Man is but Unprincipled Clay

A student submission on June’s theme of Good versus Evil

Author: Daanish Malik

I argue that the race of man is neither inherently evil nor good as the “dark figure” proclaims, but rather, we are born into an unprincipled vacuum void of such concepts unless we dictate them. That we are born with the potential for either, not a predisposition towards either. Like a lump of wet clay that has yet to be given shape, children must be instilled with the principles that guide “good” behavior as dictated by the value judgments of whichever cultures they belong to. For reference, a value judgment is a judgment of the rightness or wrongness of something, based on a comparison to something such as a particular set of values—the values of Puritan culture, for instance. But, if we were to impose a morality system we can all agree upon, I suppose we could make the case that humans are instinctively good.

More to the point on the topic of cultures dictating value judgements, the lack of a universal consensus on what constitutes good or evil — abstract concepts that do not exist in objective reality as it stands — must make one question how an individual can inherently be something that must be ascribed to them by another’s value judgements. How can one culture dictate good and evil to another, both with a different set of principles as dictated by their respective set of values as set down by their deities and the like? How would I apply my culture’s definition of good and evil to the actions of the men and women of Salem, and vice versa, how would a Puritan of the era judge my actions? Despite our predilection for our supposed universal morals, we can’t fall back on them as some manner of baseline. 

On the matter of judgment, what makes a person inherently “evil.” The temptation to do evil? A susceptibility to moral corruption? Committing sin, whether it be a covetous thought or heinous crime? Of course, the theological origins to the inherent evil of man can be traced back to the Original Sin, or the fall of Adam and Eve, but I ask you this: what makes a “good” man if all men are “evil?” Does Goodman Brown and all the seven deadly sins that he indulges in throughout his journey that might have occurred within what might very well be a “dream of evil omen” for all intents and purposes prove him to be an inherently “evil” man? (Hawthorne 11).

Puritan theology — an understanding of which certainly enhances an understanding of the text — would dictate that the inherently evil natural liberty of mankind is what led Goodman Brown “deep into the heathen wilderness” and that God, the embodiment of perfection, provides the path to goodness, to salvation, but only through submission to authority, or civil liberty as dictated by God’s laws (Hawthorne 6). But the crux of that argument lies in whether or not God’s laws are truly the decrees of a divine entity, or the fabrications of mankind who themselves sought to establish civil liberty? That the race of man sought goodness after finding themselves to be wanting and found it within themselves? 

Even after his encounter with the fiend worshippers, does not young Goodman Brown “[snatch] away the child as from the grasp of the fiend himself” in an effort to preserve her innocence from the (debatable) witch Goody Cloyse (Hawthorne 11)? Admittedly, one could chalk it up to an instinctive urge to protect a vulnerable child as opposed to anything as meaningful as I proposed above, and yet does that not prove innate goodness? A peculiar interaction to an outside observer, interrupting the catechism of a little girl as administered by “that excellent old Christian,” drawing both the potential ire of a witch as he views her to be and perhaps the disapproval of the community (Hawthorne 11).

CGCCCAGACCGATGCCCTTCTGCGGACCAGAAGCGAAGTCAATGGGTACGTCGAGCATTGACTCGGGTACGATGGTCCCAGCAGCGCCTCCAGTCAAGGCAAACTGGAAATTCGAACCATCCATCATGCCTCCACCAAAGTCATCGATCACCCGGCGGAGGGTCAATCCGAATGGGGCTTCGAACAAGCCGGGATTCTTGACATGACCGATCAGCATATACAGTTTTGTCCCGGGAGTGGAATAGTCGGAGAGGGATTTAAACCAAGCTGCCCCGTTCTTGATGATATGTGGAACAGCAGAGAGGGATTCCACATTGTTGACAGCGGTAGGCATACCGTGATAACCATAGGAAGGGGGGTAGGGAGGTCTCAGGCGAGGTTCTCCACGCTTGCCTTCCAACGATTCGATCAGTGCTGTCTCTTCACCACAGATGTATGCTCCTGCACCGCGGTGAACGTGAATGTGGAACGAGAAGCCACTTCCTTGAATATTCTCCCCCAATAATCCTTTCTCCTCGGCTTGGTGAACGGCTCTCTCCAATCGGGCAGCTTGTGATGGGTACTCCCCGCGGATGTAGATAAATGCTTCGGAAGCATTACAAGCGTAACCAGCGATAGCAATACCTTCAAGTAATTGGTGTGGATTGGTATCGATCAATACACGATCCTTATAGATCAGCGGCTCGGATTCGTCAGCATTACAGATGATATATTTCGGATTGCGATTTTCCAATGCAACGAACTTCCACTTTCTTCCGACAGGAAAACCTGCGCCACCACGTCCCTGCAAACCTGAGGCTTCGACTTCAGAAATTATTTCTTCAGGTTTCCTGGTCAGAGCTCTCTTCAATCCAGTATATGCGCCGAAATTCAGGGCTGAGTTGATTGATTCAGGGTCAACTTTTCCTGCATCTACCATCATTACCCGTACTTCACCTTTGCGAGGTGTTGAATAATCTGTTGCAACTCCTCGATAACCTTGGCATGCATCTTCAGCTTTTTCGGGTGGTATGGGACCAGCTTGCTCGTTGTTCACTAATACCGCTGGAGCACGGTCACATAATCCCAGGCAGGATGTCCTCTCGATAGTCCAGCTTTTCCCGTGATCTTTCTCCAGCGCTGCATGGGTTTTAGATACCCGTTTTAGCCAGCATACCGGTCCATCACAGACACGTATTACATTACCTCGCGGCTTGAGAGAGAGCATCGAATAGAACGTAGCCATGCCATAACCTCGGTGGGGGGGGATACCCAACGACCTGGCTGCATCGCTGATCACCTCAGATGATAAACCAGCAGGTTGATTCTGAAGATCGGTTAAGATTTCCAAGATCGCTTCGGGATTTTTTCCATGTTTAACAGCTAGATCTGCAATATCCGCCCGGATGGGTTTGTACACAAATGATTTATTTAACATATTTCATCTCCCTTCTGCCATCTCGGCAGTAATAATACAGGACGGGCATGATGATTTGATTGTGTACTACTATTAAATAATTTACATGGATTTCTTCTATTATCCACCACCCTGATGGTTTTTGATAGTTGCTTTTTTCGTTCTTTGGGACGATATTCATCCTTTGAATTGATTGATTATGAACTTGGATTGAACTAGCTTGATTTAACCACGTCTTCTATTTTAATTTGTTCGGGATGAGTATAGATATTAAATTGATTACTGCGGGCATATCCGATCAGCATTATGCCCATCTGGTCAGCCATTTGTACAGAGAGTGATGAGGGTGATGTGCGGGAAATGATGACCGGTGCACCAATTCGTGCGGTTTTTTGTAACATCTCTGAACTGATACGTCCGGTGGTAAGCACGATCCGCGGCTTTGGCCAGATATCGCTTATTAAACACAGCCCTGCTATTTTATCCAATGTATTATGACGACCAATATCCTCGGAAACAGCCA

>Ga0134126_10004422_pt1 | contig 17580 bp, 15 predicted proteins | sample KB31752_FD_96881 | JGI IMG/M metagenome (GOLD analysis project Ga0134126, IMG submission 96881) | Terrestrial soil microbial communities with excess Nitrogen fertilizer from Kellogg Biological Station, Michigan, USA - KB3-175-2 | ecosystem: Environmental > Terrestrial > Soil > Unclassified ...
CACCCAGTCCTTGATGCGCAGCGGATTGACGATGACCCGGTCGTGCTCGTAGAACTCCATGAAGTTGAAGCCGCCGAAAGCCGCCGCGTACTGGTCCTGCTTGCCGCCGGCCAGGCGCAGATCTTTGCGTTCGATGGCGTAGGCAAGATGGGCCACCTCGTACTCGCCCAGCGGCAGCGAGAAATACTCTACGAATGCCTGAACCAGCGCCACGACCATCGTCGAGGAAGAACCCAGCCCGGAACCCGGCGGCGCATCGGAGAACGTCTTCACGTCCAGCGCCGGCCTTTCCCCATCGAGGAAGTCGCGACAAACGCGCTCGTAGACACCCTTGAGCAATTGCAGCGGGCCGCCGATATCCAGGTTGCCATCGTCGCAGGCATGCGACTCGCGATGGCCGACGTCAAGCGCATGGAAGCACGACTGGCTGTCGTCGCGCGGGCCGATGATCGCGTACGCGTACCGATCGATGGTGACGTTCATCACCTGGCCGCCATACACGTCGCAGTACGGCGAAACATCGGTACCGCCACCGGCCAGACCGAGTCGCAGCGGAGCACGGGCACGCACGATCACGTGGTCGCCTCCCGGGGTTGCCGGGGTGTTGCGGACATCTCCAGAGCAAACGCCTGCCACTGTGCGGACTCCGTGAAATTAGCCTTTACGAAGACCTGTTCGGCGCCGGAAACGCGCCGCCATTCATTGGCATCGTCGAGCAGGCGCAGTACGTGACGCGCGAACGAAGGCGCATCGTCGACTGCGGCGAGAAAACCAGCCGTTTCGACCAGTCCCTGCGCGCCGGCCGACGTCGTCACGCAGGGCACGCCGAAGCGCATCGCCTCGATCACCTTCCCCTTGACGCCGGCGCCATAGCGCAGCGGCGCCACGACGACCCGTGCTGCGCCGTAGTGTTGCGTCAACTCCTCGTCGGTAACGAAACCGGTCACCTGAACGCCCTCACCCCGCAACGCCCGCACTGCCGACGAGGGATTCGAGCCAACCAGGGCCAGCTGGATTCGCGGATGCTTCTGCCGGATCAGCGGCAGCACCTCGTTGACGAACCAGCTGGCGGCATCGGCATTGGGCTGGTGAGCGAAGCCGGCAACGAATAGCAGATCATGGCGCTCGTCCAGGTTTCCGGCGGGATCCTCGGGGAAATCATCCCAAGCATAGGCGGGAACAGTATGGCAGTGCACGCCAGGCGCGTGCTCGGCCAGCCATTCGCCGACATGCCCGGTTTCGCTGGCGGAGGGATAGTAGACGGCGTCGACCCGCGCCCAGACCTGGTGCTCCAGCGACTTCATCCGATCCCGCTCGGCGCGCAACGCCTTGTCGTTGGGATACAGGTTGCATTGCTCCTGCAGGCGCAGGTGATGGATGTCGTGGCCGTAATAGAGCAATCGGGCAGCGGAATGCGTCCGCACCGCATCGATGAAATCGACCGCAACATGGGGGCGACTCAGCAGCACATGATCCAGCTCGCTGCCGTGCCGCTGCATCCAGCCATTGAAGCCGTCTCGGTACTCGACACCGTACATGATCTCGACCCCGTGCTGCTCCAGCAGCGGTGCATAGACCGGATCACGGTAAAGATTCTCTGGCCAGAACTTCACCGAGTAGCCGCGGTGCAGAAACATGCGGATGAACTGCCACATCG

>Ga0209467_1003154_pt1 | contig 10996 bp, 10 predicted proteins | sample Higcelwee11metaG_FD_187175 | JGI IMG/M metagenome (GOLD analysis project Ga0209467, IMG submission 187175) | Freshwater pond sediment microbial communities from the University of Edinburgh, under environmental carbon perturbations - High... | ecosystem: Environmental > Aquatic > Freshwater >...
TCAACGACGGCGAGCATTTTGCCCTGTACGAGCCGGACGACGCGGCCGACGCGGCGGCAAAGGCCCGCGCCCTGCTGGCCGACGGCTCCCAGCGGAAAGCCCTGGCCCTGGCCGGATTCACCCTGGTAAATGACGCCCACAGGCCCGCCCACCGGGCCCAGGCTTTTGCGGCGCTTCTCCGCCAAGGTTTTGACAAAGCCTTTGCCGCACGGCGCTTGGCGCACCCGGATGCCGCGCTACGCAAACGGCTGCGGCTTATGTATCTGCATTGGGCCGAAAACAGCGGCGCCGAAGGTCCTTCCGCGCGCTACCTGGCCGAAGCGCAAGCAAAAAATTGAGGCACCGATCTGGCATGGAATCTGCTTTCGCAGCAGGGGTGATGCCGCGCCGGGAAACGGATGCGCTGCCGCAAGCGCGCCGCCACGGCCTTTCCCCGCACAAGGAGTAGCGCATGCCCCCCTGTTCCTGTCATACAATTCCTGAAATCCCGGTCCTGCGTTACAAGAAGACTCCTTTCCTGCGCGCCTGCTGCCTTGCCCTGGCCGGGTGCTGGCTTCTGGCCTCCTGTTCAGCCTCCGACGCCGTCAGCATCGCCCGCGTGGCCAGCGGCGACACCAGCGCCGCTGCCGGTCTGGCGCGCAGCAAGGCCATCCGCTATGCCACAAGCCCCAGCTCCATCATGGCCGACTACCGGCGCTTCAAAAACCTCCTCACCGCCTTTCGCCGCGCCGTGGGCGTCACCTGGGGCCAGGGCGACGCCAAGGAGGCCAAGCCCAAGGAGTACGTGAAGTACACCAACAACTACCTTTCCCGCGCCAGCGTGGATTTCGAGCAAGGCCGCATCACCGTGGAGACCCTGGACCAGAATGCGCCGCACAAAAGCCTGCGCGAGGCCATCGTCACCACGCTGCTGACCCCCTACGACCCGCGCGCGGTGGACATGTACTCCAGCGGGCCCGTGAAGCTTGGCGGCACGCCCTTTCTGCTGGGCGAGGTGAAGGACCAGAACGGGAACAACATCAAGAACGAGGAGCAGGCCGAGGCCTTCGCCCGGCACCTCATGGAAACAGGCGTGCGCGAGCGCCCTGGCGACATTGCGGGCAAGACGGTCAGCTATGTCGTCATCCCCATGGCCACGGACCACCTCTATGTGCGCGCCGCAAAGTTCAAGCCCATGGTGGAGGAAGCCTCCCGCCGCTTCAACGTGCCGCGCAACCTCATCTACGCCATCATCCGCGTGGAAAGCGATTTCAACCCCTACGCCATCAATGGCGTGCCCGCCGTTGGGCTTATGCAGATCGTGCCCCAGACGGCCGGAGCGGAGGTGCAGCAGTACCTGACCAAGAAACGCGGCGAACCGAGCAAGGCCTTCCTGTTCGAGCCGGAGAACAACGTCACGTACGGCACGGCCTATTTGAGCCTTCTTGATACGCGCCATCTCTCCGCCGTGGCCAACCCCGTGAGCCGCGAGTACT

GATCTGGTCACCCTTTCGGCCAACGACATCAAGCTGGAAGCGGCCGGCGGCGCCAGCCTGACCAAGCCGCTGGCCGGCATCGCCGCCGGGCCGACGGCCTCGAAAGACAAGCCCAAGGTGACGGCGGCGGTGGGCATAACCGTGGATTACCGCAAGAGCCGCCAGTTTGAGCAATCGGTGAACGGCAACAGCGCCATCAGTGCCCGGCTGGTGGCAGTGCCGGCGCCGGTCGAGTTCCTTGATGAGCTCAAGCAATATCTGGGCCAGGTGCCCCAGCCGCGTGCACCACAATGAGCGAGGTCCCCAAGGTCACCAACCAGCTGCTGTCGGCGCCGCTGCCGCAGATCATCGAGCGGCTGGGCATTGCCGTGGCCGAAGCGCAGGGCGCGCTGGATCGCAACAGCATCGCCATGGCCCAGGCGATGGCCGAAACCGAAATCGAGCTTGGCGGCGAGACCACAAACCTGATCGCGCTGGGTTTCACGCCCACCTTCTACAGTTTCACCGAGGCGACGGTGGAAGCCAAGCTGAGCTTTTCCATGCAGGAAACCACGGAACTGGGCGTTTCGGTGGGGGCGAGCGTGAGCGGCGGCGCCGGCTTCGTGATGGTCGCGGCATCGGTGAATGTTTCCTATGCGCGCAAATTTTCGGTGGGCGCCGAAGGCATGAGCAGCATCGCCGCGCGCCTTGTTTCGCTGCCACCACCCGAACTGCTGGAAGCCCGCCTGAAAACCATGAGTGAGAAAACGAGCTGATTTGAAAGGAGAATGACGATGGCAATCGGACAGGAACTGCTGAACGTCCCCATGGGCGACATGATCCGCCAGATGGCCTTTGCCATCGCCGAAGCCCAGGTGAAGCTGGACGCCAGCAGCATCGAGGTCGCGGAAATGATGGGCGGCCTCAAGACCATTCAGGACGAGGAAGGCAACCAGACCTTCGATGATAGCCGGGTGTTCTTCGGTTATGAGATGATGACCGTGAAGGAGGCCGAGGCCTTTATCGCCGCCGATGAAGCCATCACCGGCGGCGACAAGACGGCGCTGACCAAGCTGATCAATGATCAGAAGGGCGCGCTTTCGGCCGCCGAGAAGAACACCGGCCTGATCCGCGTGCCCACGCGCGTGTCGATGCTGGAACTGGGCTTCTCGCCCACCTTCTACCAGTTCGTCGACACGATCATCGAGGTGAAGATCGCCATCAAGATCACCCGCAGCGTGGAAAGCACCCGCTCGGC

Furthermore, what of the fiend worshiper at the witch-meeting, “a woman, with dim features of despair, [who] threw out her hand to warn [Goodman Brown] back?” (Hawthorne 9). The woman whom Goodman Brown wonders to be his mother? Even in the throes of this unholy communion, there arises an instinctive goodness not spurred on by divine law or even common law. And on the matter of parentage, did young Goodman Brown smartly lash Quakers or set fire to Indian villages as his forefathers had, good friends of the devil that they were (Hawthorne 3)? Actions framed in a sinful light, the story never makes mention of Goodman Brown following in their footsteps of violence nor cruelty, nor does he embrace the devil as they had upon his return to Salem, warding himself from those whom he believes to be fiend worshippers as though they were an anathema and finding their anthem of sin dreadful, as though it would incur the thunderous wrath of God on Salem’s congregation (Hawthorne 11-12). Are these the actions of a man who has succumbed to his evil nature, the actual force that it is within the story? 

Ultimately, I would return us back to my claim that children must be instilled with principles that guide them towards either good or evil behavior, and though young Goodman Brown is an adult husbandman at this point, we can refer back to “his own dead father [beckoning] him to advance” deeper into the wicked congregation as an imperfect example of such guidance (Hawthorne 9). What lessons did his father instill in him in life that may have led to Goodman Brown’s sinful trip into the woods, whether they had been taught directly to the child or learned through observation? Though we know not why Goodman Brown snatched away the child being instructed by Goody Cloyse, would it not be reasonable to assume he feared that the fiend worshiper would make a witch of the girl? That Goody Cloyse would teach evil to a child far removed from such matters of deviltry? Ultimately, I argue that the race of man is not inherently evil, but rather that evil — much like with good — must be taught. 

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